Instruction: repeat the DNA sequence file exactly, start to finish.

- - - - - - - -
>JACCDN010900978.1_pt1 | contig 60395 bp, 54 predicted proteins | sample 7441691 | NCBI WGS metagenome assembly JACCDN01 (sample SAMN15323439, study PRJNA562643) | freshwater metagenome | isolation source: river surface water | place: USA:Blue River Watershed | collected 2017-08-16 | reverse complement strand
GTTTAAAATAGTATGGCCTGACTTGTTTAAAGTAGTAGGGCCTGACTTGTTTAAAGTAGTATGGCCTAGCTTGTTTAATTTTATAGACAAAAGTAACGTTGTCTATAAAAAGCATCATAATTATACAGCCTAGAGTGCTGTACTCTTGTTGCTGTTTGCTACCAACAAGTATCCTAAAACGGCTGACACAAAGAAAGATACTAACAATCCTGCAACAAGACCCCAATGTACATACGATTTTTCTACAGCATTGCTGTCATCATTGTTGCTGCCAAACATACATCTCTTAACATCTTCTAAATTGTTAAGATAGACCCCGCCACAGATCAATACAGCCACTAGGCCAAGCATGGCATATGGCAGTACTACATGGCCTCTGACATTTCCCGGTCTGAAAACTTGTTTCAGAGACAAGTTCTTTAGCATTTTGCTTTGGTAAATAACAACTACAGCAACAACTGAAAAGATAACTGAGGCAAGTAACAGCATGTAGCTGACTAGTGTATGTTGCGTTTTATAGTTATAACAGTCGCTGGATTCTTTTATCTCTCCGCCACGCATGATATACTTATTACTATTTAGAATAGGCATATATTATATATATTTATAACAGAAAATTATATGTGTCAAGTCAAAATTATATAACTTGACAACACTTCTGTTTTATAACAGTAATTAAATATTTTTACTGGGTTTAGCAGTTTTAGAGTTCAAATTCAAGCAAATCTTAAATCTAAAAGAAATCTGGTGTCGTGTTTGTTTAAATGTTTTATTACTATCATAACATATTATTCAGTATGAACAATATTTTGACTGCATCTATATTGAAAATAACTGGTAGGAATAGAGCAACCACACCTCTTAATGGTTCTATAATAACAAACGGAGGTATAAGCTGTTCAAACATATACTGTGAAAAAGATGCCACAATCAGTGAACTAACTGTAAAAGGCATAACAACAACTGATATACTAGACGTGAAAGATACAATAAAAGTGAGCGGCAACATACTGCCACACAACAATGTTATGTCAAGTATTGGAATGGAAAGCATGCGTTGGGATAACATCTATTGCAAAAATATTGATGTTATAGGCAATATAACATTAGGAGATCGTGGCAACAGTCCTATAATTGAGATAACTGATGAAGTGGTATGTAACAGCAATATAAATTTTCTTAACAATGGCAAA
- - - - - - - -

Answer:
>JACCDN010900978.1_pt1 | contig 60395 bp, 54 predicted proteins | sample 7441691 | NCBI WGS metagenome assembly JACCDN01 (sample SAMN15323439, study PRJNA562643) | freshwater metagenome | isolation source: river surface water | place: USA:Blue River Watershed | collected 2017-08-16 | reverse complement strand
GTTTAAAATAGTATGGCCTGACTTGTTTAAAGTAGTAGGGCCTGACTTGTTTAAAGTAGTATGGCCTAGCTTGTTTAATTTTATAGACAAAAGTAACGTTGTCTATAAAAAGCATCATAATTATACAGCCTAGAGTGCTGTACTCTTGTTGCTGTTTGCTACCAACAAGTATCCTAAAACGGCTGACACAAAGAAAGATACTAACAATCCTGCAACAAGACCCCAATGTACATACGATTTTTCTACAGCATTGCTGTCATCATTGTTGCTGCCAAACATACATCTCTTAACATCTTCTAAATTGTTAAGATAGACCCCGCCACAGATCAATACAGCCACTAGGCCAAGCATGGCATATGGCAGTACTACATGGCCTCTGACATTTCCCGGTCTGAAAACTTGTTTCAGAGACAAGTTCTTTAGCATTTTGCTTTGGTAAATAACAACTACAGCAACAACTGAAAAGATAACTGAGGCAAGTAACAGCATGTAGCTGACTAGTGTATGTTGCGTTTTATAGTTATAACAGTCGCTGGATTCTTTTATCTCTCCGCCACGCATGATATACTTATTACTATTTAGAATAGGCATATATTATATATATTTATAACAGAAAATTATATGTGTCAAGTCAAAATTATATAACTTGACAACACTTCTGTTTTATAACAGTAATTAAATATTTTTACTGGGTTTAGCAGTTTTAGAGTTCAAATTCAAGCAAATCTTAAATCTAAAAGAAATCTGGTGTCGTGTTTGTTTAAATGTTTTATTACTATCATAACATATTATTCAGTATGAACAATATTTTGACTGCATCTATATTGAAAATAACTGGTAGGAATAGAGCAACCACACCTCTTAATGGTTCTATAATAACAAACGGAGGTATAAGCTGTTCAAACATATACTGTGAAAAAGATGCCACAATCAGTGAACTAACTGTAAAAGGCATAACAACAACTGATATACTAGACGTGAAAGATACAATAAAAGTGAGCGGCAACATACTGCCACACAACAATGTTATGTCAAGTATTGGAATGGAAAGCATGCGTTGGGATAACATCTATTGCAAAAATATTGATGTTATAGGCAATATAACATTAGGAGATCGTGGCAACAGTCCTATAATTGAGATAACTGATGAAGTGGTATGTAACAGCAATATAAATTTTCTTAACAATGGCAAA